“We’re on second and third generation of trainees in Zambia,” Wood said. “This is the way we do hybrid programs to train people and treat human resources as infrastructure. The key is to empower them. Key to that progress was helping to change the mentality of the hospitals by getting doctors on board as researchers. Once they could see the benefit of research on their patients, they wanted to help.”
Geraldina Dominguez, director of the AIDS Malignancy Program at NIH’s National Cancer Institute, has long been familiar with Wood’s work and has visited the labs established in Zambia and Tanzania.
“For the diseases he works on, there is no better place. When he travels, his suitcase is full of supplies he brought with him. He’s gone to these low resource countries, set up a lab, a space to see patients. It’s amazing, and he can do this because he has the cooperation and buy-in of the locals, doctors and ministries of health. To work in these countries you have to have that.”
Wood credited co-investigator Chipepo Kankasa, a pediatrician and director of the University of Zambia Teaching Hospital HIV/AIDS program, for keeping the research running for 20 years. Wood said he saw other programs start and fail due to a tendency of “scientific imperialism,” or not giving ownership of the work to those working in their home countries.
“They have the training and the facility to do their work,” Wood said. “That’s the key to building transparency and relationships. Just having it run by U.S. people is not the right model. They want a bigger role to be played by locals. Chipepo and I are co-investigators. I don’t think it’s fair to go there, take all the samples, and then leave. That’s not the way to sustain a relationship.”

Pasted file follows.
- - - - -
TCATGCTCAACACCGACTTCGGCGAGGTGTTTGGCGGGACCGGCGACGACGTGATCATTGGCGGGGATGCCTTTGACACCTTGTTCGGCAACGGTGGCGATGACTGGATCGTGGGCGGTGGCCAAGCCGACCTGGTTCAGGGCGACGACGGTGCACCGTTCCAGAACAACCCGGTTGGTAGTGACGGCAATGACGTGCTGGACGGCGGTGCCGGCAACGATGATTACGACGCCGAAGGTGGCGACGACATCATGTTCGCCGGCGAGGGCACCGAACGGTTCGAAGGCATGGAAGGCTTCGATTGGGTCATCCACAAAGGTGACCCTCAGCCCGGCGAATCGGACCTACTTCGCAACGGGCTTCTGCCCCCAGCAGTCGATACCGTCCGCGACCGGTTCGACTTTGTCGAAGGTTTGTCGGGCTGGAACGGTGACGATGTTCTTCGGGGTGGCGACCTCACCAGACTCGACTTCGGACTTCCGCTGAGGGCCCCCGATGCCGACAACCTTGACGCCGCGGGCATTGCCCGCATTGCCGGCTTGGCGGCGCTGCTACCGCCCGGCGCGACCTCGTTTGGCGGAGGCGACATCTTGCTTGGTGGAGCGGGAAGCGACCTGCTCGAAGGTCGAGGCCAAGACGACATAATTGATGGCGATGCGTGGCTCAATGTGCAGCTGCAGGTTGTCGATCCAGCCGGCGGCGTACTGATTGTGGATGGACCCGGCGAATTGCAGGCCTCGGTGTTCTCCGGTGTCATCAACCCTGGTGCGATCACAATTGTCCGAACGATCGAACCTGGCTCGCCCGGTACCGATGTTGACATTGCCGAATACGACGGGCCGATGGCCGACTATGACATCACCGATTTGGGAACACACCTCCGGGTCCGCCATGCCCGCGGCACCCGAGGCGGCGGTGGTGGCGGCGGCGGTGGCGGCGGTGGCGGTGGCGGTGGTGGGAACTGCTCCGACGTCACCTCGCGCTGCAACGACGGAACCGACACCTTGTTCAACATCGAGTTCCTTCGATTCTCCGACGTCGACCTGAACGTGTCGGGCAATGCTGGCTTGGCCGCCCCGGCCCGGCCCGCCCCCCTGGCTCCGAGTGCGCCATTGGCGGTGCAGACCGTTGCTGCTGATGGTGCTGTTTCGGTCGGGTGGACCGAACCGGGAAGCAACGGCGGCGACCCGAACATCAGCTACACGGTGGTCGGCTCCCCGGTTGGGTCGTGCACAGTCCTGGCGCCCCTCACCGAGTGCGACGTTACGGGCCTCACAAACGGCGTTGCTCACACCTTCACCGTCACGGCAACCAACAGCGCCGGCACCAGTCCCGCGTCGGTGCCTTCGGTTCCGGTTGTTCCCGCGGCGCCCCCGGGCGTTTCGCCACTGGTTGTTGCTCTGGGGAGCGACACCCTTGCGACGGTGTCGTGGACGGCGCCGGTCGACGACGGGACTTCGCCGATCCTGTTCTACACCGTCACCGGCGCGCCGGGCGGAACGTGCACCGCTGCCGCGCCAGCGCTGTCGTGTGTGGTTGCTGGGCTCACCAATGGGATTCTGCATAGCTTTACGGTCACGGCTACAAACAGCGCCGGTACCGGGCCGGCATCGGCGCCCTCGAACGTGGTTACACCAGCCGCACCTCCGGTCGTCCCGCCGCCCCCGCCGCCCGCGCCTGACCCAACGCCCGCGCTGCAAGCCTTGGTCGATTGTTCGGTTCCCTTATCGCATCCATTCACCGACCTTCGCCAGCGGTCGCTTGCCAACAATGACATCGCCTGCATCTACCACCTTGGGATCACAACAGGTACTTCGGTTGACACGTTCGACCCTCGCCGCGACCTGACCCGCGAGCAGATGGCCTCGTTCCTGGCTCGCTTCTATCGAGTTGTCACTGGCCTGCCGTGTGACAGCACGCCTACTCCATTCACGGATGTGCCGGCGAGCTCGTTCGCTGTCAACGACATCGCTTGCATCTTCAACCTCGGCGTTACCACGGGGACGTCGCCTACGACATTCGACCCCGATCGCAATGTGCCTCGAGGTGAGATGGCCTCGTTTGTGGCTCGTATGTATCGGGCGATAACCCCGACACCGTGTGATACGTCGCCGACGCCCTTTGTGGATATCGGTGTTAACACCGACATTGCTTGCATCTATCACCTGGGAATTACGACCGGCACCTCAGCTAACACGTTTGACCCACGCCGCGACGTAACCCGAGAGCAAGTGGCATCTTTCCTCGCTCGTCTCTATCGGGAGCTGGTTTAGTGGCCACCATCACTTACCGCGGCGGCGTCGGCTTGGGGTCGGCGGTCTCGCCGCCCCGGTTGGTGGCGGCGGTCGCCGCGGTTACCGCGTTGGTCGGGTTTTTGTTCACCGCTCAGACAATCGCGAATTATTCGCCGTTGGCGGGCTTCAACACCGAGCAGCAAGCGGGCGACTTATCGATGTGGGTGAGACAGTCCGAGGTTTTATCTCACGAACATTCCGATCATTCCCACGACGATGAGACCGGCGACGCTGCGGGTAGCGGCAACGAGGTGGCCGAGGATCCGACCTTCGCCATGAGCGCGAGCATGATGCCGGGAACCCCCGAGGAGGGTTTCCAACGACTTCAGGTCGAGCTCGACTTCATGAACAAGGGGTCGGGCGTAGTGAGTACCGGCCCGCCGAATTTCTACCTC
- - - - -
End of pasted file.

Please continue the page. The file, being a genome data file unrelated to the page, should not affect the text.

Owen Ngalamika, a doctor at the UTH in Zambia and director of its skin and STI clinic, can attest to the importance of relationships and mentorship. He is a recipient of the NIH Emerging Global Leader award and is a principal investigator in the lab.
“You can’t do proper research without a proper lab,” Ngalamika said. “But this work is not just running the lab and getting published. It’s how to get funding, acquire staff, establish collaborations. If you can’t get funding, there’s not much you can do. You need to learn to write a grant, get published in a good journal and put those things together. Dr. Wood has been able to guide me and others in so many ways — not just on how to design research.”
Wood said Ngalamika is a great example of the program’s success and the potential for creating lasting impact from these relationships.
“We mentored Owen — he was a doctor — and we got him engaged in research. Now he’s running the lab. I want things to continue after me, to let go and have them take over. Having the right partners is so important. Promote and let go.”
Dominguez had some advice for early career researchers who are inspired by Wood’s international impact:
“Find a mentor like Charlie Wood. You have to be mentored, whether you’re a young fellow or you want to do work in low- and middle-income countries. It’s difficult to do that without support and he has done a great job of that; many of his mentees are already seeking funding on their own. That’s a tremendous compliment to Charlie.”